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All this makes me wonder if I screwed up my latest pcb by adding a ground plane ! It is single sided, but the ground plane was the easiest way to take care of routing the audio ground:

http://www.darkmatter.myby.co.uk/preamp-brd.pdf

and the schematic for those interested

http://www.darkmatter.myby.co.uk/preamp-sch.pdf

The pot is a 100K linear track motorised ALPS potentiometer I salvaged from a mid-80's Pioneer stereo system that the neighbours had thrown away. I plan to use NE5532 for the opamps.

Did I use the ground plane in a Bad Way? I'm still learning how to lay out PCB's well!
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Old 23rd August 2007, 01:10 AM   #17
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Hi jaycee

I have done similar in my recent layouts. Try to place all traces on top and a solid ground bottom.

Apart from stray cap, can a ground plane provide protection against interference?

Shall we add a ground (return path) under a high current trace to cancel the generated magnetic field?

panson
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Old 23rd August 2007, 02:38 AM   #18
sam9 is offline sam9  United States
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It is probably well to distinguish "power ground" (the one that cap caps between it and the rails) from "signal return ground" (the one that also can act as a shield to the signal input). In the case of the first, I try to keep it as short as possible taking up little space on the PCB, the leading it away 90 deg from the PCB as quickly as possible and keeping it away from the input signal, etc. I do similarly with the power rails as much as possible.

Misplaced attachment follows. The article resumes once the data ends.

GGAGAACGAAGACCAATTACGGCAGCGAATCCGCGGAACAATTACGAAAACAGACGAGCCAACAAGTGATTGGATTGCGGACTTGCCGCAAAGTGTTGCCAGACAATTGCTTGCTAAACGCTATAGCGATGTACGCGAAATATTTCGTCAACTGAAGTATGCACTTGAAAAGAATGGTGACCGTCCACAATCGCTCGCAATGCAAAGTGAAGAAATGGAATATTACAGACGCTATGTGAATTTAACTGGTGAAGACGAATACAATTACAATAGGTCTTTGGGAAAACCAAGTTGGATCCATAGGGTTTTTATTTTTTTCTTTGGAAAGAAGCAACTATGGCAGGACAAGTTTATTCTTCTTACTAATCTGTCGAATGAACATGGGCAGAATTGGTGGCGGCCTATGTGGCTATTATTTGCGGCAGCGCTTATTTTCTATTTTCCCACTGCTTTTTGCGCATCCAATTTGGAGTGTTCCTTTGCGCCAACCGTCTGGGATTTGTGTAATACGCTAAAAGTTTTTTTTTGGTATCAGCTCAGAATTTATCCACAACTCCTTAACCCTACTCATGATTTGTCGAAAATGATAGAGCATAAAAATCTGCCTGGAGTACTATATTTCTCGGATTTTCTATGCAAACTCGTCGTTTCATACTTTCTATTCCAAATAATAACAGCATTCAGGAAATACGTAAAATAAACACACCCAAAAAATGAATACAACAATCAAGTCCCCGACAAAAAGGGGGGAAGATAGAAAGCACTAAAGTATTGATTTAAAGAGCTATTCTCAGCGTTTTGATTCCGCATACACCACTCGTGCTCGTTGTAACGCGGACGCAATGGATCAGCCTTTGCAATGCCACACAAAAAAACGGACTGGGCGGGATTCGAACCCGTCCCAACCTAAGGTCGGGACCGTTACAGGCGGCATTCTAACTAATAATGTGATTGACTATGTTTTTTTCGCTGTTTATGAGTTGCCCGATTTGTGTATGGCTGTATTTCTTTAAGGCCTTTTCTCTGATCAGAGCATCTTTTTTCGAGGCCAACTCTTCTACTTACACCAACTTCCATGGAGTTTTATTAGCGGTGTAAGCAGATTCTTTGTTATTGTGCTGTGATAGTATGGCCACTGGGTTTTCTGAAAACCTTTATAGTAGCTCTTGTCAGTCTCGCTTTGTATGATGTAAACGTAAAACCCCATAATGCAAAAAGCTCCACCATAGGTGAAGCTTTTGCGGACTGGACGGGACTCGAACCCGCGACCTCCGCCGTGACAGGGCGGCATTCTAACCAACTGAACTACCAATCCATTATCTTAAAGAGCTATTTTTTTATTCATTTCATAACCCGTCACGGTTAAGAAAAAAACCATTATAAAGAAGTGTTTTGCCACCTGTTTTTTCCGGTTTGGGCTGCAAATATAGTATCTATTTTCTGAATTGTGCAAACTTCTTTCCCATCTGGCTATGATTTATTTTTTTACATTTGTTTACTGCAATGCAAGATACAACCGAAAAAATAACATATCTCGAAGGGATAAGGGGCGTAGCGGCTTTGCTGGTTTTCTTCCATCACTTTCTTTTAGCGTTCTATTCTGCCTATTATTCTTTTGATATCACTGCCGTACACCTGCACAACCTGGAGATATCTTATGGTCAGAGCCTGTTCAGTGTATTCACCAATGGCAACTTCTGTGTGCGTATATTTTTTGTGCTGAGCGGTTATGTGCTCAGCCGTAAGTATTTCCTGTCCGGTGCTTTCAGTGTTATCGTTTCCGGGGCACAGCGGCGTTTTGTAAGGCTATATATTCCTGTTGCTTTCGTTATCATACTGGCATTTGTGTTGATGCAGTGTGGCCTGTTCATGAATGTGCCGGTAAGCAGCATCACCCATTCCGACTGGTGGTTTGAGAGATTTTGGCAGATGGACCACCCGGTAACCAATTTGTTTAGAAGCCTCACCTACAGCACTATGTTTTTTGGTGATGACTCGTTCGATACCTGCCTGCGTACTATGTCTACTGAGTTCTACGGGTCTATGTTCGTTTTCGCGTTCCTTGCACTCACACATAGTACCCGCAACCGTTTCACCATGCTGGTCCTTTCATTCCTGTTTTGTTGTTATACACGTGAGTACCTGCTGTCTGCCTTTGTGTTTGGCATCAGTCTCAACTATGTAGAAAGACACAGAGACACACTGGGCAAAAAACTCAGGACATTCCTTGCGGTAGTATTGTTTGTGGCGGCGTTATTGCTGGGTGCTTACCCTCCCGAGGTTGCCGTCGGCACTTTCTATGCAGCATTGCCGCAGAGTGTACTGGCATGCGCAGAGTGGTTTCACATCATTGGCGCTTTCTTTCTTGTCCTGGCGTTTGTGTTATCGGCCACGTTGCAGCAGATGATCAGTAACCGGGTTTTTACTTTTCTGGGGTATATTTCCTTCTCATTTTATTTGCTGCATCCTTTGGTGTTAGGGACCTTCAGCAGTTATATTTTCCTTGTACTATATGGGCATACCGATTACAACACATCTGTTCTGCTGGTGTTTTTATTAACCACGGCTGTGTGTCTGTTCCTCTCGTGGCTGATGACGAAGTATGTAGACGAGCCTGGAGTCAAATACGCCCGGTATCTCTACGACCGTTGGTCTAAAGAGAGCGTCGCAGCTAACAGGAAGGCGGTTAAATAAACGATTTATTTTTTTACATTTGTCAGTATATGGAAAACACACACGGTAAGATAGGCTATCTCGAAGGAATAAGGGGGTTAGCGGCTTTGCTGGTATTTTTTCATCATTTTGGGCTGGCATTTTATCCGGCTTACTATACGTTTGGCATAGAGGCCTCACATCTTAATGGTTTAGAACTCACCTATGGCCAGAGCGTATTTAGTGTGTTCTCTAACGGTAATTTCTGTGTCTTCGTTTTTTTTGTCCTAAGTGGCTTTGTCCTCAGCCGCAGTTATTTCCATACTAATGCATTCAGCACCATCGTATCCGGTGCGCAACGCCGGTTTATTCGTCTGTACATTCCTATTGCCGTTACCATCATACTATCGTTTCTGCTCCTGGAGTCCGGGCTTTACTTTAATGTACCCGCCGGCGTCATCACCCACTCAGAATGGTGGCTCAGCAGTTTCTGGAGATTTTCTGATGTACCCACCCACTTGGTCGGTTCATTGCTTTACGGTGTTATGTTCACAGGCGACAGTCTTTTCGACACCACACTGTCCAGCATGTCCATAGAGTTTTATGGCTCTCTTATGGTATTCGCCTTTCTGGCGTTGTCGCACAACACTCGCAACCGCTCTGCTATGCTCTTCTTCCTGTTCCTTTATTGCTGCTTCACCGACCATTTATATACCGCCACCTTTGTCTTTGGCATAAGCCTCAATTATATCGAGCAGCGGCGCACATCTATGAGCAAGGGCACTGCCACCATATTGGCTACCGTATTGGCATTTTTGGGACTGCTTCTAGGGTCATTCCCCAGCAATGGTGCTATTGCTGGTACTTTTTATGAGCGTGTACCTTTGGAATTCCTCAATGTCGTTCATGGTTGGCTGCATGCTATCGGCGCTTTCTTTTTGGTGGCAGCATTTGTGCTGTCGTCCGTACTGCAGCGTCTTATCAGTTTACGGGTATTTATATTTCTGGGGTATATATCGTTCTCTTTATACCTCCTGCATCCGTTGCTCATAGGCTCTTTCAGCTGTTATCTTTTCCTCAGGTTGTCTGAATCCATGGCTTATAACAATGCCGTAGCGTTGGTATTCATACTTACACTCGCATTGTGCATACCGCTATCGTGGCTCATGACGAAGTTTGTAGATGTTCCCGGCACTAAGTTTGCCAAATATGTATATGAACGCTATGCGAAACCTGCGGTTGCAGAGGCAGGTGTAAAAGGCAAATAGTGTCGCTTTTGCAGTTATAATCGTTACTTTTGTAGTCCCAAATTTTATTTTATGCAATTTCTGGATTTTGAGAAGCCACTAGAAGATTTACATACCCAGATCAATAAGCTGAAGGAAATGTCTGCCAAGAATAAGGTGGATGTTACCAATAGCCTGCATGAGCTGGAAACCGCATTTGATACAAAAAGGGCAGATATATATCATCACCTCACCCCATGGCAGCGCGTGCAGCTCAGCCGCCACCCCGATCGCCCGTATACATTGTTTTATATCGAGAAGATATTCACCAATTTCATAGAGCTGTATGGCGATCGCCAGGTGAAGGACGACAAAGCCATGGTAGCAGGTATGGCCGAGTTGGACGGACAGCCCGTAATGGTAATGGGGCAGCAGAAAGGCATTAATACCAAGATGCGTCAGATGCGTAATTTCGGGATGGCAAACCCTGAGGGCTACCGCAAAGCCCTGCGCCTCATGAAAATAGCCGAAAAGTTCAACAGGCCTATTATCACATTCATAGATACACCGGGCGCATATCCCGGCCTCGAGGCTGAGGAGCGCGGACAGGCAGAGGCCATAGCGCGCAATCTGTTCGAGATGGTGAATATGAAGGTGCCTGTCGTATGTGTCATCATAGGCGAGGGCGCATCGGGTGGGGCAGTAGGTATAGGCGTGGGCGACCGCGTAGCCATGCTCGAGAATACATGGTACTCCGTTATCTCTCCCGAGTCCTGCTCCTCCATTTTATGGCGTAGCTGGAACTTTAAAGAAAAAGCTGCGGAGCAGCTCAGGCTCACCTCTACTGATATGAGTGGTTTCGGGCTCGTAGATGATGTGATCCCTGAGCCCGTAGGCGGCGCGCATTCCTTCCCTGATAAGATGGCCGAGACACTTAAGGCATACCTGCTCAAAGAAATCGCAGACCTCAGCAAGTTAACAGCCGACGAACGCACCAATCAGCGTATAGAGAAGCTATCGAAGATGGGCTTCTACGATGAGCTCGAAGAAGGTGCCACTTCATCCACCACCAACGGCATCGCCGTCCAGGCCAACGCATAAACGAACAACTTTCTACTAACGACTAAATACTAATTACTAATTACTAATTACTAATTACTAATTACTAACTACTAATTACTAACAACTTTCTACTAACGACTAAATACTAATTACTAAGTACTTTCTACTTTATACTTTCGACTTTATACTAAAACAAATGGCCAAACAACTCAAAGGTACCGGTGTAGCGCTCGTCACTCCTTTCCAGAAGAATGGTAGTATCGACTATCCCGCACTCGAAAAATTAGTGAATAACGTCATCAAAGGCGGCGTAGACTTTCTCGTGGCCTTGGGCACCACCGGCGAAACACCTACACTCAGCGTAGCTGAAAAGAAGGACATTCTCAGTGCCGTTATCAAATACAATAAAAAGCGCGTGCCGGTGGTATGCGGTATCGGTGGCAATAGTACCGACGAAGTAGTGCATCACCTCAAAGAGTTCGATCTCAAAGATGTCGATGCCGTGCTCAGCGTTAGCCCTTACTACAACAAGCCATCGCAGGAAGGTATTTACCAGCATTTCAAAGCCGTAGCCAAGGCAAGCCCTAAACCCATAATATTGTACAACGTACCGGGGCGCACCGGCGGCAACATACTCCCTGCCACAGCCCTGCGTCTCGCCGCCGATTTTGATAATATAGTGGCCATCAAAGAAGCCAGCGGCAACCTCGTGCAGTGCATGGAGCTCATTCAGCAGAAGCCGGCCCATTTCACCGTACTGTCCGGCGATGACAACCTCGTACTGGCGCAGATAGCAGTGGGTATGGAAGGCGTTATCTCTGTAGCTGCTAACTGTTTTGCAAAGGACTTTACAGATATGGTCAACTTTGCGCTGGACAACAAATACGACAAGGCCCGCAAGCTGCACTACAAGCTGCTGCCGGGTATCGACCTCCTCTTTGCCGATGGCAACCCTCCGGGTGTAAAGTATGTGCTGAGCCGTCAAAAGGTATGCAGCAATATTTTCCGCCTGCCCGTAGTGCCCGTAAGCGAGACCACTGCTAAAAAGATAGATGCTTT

The quiet ground may have to wander around the PCB. If you limit it so it doesn't get into the output section where there are higher currents, making it copper fill might be OK. (I didn't find it made a noticiible difference but maybe I'm just an insensitive lout.)
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Old 23rd August 2007, 03:34 AM   #19
banana is offline banana  Hong Kong
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Quote:
Originally posted by panson_hk
Apart from stray cap, can a ground plane provide protection against interference?

Shall we add a ground (return path) under a high current trace to cancel the generated magnetic field?
In practice, it's only a partial shield, and the stray field in audio frequency is only very short range.

It does help reduce crosstalk between adjacent trace after all.
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Old 23rd August 2007, 03:06 PM   #20
h_a is offline h_a  Europe
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What about hatched groundplanes?

Some designers prefer to use these, are these a handy tradeoff in the sense that they do considerably more good than harm? At least stray capacitance is strongly reduced.

What do you think?

All the best, Hannes